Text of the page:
Kansas Snapshots by Gloria Freeland - February 12, 2016


History lost

A few years ago, I wrote a column about two fires. One not only made the history books, but our collective consciousness as well. The other - although it killed more people and caused more damage - is hardly known today, except to those who live near where it happened.

The two devastating fires began at about the same time - 9 p.m. - and on the same day - Oct, 8, 1871 - and were only 250 miles apart. Both continued throughout the next day. The one people hear about is called the Great Chicago Fire. It killed some 200-300 people and left 90,000 people homeless.

The second burned 16 towns, killed between 1,200 and 2,400 people and scorched 1.2 million acres. But not many know about the Peshtigo, Wisconsin fire.

Most Americans know what happened to the ocean liner Titanic. But there have been no movies or songs about the Sultana. On the night of April 27, 1865, the steamboat was carrying 2,300 just-released Union prisoners of war, plus crew members and civilian passengers. Not far upstream from Memphis, Tennessee, the boiler exploded, throwing people into the swollen river.

Some 1,700 people died - about 200 more than died on the Titanic.

But the nation's attention was focused elsewhere. Earlier in the month, Confederate Gen. Robert E. Lee surrendered. A few days later, President Abraham Lincoln was assassinated. On April 26, assassin John Wilkes Booth was caught and killed. Shortly after, Union troops captured Confederate President Jefferson Davis. The Civil War was over. People were weary of war and desensitized to the associated death. Only Civil War buffs remember the Sultana.

Both of these tragedies were overshadowed by other attention-getting events. But others just fade away.

On a 1993 trip to Europe, Art met Helmut in Austria. They spoke for awhile about video cameras and Art, impressed by Helmut's command of English, asked him where he had become so proficient. Helmut explained he had been the Prisoner Of War camp interpreter during World War II. While that was interesting, what startled Art was hearing the camp was in Texas! Art didn't know until that conversation there had been POW camps in the United States. Full supply ships heading east from the United States had been returning empty. It was reasoned that prisoners wouldn't be an escape threat here, so they were loaded onto the otherwise empty ships for the return trip.

Oddly, on the same trip, Art met a second former POW. When Karl asked Art where he was from, Art answered, "Kansas." Karl immediately replied, "Ah, the Sunflower State!"

So how would Karl know the state's slogan? Karl had been a prisoner at Concordia, Kansas. He said that while they weren't required to, most prisoners felt working on farm was better than just idling about the camp during the day. In the evenings, classes were offered by the University of Kansas. Karl took a biology class that inspired him to become a medical doctor. It also led him to meet his future wife - a nurse. Karl said being taken to Kansas was the best thing that ever happened to him.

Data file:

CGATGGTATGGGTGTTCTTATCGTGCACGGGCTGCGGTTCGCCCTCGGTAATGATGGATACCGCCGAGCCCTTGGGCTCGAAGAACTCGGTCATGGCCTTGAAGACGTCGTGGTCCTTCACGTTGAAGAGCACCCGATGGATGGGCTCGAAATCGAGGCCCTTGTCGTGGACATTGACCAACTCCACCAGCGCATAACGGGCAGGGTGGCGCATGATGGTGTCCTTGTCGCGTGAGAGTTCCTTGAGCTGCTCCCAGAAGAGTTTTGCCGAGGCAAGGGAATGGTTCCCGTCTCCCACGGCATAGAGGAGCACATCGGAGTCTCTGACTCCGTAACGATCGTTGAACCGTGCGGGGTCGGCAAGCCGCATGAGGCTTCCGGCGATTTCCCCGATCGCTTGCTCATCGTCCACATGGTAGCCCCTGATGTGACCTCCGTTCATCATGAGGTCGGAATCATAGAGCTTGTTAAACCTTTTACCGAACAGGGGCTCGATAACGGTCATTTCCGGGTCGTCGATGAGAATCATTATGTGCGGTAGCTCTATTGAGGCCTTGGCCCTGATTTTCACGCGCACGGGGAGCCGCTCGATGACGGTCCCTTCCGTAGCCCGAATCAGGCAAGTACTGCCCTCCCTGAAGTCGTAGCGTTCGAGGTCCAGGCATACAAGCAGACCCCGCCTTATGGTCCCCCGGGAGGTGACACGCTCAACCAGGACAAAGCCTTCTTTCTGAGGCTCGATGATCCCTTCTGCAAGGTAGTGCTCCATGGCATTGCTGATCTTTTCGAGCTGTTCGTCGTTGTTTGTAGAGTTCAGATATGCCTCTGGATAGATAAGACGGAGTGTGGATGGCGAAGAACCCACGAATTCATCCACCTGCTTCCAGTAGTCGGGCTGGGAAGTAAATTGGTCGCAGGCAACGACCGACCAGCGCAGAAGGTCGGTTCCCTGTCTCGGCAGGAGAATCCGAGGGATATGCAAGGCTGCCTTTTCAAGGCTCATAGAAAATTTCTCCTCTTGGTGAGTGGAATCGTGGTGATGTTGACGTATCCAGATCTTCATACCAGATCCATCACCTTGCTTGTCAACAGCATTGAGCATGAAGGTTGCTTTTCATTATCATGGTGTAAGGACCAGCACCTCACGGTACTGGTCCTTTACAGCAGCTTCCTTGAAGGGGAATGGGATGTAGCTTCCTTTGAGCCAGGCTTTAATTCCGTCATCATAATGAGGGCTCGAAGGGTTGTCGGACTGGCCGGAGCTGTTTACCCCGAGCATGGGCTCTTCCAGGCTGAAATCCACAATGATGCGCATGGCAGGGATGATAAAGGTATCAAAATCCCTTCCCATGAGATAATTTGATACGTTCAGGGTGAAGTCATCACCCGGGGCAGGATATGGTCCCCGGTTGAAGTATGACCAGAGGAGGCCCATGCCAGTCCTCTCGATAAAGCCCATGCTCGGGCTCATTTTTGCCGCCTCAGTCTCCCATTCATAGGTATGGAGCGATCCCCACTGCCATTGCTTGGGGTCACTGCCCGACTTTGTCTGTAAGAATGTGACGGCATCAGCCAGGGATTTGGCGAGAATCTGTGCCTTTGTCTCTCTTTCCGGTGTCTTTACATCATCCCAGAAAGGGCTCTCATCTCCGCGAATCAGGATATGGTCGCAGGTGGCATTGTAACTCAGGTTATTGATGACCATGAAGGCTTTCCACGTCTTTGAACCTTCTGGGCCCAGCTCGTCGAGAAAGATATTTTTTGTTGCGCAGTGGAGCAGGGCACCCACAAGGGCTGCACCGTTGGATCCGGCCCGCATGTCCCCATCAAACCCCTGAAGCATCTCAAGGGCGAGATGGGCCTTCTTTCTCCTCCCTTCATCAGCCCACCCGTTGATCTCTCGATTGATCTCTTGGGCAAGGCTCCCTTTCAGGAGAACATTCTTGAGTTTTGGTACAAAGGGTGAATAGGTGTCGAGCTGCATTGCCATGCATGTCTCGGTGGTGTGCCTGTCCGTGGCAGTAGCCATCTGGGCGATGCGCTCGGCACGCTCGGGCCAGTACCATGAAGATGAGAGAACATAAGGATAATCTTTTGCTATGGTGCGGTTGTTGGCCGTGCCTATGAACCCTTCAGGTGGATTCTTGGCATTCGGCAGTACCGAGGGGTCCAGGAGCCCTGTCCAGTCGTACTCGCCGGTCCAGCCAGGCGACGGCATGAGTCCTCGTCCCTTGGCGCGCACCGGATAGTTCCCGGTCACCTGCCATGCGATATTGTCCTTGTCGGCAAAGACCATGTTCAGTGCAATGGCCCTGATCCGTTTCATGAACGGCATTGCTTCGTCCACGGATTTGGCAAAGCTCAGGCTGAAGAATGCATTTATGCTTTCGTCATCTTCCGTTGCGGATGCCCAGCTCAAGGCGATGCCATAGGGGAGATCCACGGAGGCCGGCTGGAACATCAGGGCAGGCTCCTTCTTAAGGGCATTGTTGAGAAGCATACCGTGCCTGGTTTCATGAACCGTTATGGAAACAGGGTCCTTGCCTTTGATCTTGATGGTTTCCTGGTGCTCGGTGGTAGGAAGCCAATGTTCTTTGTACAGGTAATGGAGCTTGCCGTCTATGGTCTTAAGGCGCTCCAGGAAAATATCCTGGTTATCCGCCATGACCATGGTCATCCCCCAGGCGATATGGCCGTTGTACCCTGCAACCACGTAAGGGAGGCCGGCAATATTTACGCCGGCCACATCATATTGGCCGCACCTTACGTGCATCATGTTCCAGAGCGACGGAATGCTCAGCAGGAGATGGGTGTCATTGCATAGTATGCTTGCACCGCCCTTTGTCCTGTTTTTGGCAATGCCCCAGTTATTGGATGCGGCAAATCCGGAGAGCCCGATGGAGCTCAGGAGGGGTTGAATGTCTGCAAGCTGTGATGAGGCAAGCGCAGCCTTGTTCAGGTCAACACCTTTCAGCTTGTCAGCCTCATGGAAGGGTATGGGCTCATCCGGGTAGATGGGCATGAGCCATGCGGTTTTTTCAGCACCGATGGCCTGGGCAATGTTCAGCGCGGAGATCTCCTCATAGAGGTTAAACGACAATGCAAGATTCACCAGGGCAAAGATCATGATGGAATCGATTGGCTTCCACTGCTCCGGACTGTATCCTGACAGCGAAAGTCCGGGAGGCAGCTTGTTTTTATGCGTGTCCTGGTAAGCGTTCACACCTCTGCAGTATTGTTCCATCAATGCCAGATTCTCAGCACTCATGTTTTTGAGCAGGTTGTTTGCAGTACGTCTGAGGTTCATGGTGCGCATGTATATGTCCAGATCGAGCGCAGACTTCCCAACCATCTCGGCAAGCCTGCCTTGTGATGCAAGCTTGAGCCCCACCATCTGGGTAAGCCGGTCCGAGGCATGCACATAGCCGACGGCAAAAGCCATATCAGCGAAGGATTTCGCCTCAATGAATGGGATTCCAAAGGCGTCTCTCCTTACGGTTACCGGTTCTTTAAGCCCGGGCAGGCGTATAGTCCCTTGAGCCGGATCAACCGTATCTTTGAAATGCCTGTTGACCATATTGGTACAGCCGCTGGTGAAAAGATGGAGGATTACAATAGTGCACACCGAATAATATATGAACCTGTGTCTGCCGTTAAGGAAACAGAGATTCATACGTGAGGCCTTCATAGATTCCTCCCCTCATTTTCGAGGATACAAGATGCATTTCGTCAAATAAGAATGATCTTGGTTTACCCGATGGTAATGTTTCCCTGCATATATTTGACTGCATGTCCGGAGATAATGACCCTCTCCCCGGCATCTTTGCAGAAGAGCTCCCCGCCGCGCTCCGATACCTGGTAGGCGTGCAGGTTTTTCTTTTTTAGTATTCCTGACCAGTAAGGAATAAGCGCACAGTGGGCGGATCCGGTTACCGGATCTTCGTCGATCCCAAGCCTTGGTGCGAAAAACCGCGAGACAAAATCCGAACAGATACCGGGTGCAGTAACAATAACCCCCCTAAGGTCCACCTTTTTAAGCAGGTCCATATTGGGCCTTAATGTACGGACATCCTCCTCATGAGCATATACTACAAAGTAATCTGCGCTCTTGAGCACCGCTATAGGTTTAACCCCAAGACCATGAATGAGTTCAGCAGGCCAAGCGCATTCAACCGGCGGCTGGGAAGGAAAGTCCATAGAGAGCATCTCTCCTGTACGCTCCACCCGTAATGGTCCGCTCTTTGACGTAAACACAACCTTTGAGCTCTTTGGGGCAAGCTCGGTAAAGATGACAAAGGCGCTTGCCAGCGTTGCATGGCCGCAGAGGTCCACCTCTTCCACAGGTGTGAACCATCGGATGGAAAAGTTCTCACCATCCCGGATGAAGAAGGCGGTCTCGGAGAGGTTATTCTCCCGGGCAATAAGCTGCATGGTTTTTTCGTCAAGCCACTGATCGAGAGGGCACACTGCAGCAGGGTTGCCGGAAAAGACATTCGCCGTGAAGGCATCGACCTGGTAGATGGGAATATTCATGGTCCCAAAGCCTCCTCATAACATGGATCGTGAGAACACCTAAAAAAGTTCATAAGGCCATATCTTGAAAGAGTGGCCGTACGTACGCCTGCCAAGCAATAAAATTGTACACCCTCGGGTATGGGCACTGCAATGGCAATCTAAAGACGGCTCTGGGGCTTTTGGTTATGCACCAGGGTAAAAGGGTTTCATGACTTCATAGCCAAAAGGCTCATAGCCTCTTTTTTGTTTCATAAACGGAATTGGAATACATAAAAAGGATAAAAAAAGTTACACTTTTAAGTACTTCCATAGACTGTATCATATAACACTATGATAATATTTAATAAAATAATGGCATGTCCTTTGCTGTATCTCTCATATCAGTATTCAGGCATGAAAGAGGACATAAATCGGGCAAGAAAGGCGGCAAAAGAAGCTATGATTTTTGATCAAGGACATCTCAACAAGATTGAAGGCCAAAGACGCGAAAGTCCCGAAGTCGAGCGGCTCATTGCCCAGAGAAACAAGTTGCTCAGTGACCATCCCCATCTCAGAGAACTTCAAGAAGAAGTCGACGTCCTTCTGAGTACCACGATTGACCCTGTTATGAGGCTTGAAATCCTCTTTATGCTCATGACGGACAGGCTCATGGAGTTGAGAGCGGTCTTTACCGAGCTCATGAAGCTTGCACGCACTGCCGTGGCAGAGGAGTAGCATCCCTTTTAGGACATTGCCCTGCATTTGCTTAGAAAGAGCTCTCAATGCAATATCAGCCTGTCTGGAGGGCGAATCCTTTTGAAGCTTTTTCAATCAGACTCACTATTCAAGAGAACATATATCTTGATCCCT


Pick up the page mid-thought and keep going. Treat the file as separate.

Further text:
Helmut said his proficiency with English was very helpful when computers came to banking. Since much of the equipment came from the U.S., he was asked to help and ended his career as the head of data processing for a large German bank.

When I asked my parents about POWs in America, both Mom and Dad remembered the prisoners who stayed in Peabody, Kansas and helped on the nearby farms. When Art mentioned it to his mother, she said there were some in his hometown of Appleton, Wisconsin. They were housed in tents at a ballfield just six blocks from his home, near the canning plant where they had worked. In neither case did our parents try to hide the fact that we had enemy soldiers in our own backyards during the war. It just never seemed important enough to them to mention it.

Other things lost from our public awareness of our past were purposely hidden. In September 1942, the Japanese submarine I-25 surfaced west of the Oregon coast and launched a floatplane. The pilot dropped incendiary bombs over a wooded area near Brookings, Oregon in the hope of starting a major forest fire. Light winds, damp conditions and a quick response from fire patrols meant the bombs had little effect. A second bombing later that month also failed. The pilot of the floatplane, Nobuo Fujita, made several visits to Brookings in the 1960s, asking for forgiveness. He was proclaimed an honorary citizen upon his death in 1997.

Japan also bombed the United States using a different technique. Bombs were attached to balloons and the wind currents took them to us. Most of them landed far from any inhabited area and only one possible casualty was recorded. But to avoid potential panic, as much as possible, reports about these bombings were effectively hushed up. And after the war? Well, it was then just old news.

I have been thinking about big news events that flew under the radar such as these because I heard about another recently. On Jan. 30, 1945, the Wilhelm Gustloff, a German ocean liner, was sunk by a Soviet submarine in the Baltic Sea. Six times more died on that ship than died on the Titanic - 9,343, mostly war refugees with about 5,000 of them children. With the Soviet army advancing, people wanted to flee. More than 10,000 people were packed onto a cruise ship meant to hold about 2,000. The victims were Germans, Prussians, Lithuanians, Latvians, Poles, Estonians and Croatians. Yet the sinking was scarcely noticed by a world whose attention was focused on the war.

We like to think ... or, at least hope ... that history is self-correcting ... that in the end, the truth comes out. But sometimes, it just fades away.



The Peshtigo fire column can be found at: "Five minutes after ten."


Daughter Mariya standing with Art next to a reconstructed guard tower at Camp Concordia in 1994.



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